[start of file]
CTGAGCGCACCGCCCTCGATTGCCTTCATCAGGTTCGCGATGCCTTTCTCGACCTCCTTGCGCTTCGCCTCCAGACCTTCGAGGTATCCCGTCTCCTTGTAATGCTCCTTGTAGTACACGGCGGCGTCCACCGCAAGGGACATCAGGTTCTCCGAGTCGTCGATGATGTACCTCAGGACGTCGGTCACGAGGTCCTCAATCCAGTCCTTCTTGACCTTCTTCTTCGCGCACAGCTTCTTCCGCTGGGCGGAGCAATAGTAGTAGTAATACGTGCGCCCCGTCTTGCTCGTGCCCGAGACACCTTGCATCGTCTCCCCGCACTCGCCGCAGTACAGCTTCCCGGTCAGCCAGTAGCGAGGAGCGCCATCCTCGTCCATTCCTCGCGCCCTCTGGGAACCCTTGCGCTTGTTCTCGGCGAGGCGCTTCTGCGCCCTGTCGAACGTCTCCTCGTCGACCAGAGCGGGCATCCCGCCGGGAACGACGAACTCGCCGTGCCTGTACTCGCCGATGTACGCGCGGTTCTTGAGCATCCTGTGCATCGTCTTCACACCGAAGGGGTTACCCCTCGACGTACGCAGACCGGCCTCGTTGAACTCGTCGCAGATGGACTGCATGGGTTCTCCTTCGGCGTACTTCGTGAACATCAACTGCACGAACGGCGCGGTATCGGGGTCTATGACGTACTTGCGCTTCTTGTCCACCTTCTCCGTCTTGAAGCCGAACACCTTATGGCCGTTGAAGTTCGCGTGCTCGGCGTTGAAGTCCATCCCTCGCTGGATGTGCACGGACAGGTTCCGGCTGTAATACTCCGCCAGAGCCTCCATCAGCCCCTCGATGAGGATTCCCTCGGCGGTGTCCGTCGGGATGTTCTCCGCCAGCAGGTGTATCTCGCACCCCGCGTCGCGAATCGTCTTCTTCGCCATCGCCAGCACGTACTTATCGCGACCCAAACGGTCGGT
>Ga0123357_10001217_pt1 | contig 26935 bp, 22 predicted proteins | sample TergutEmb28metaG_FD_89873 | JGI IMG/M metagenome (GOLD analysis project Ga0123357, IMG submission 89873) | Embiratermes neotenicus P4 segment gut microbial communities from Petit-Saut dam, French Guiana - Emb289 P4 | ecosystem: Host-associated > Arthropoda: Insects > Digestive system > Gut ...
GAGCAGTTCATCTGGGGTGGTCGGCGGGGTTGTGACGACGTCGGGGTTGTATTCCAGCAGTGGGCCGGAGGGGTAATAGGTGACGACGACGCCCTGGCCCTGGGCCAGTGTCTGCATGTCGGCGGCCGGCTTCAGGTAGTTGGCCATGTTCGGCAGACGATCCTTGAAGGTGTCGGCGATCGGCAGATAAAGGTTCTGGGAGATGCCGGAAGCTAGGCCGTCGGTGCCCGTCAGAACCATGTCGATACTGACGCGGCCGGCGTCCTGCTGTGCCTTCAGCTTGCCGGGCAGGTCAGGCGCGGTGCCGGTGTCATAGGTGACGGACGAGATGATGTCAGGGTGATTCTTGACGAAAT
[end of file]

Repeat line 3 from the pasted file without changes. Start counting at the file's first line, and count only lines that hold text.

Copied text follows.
GAGCAGTTCATCTGGGGTGGTCGGCGGGGTTGTGACGACGTCGGGGTTGTATTCCAGCAGTGGGCCGGAGGGGTAATAGGTGACGACGACGCCCTGGCCCTGGGCCAGTGTCTGCATGTCGGCGGCCGGCTTCAGGTAGTTGGCCATGTTCGGCAGACGATCCTTGAAGGTGTCGGCGATCGGCAGATAAAGGTTCTGGGAGATGCCGGAAGCTAGGCCGTCGGTGCCCGTCAGAACCATGTCGATACTGACGCGGCCGGCGTCCTGCTGTGCCTTCAGCTTGCCGGGCAGGTCAGGCGCGGTGCCGGTGTCATAGGTGACGGACGAGATGATGTCAGGGTGATTCTTGACGAAAT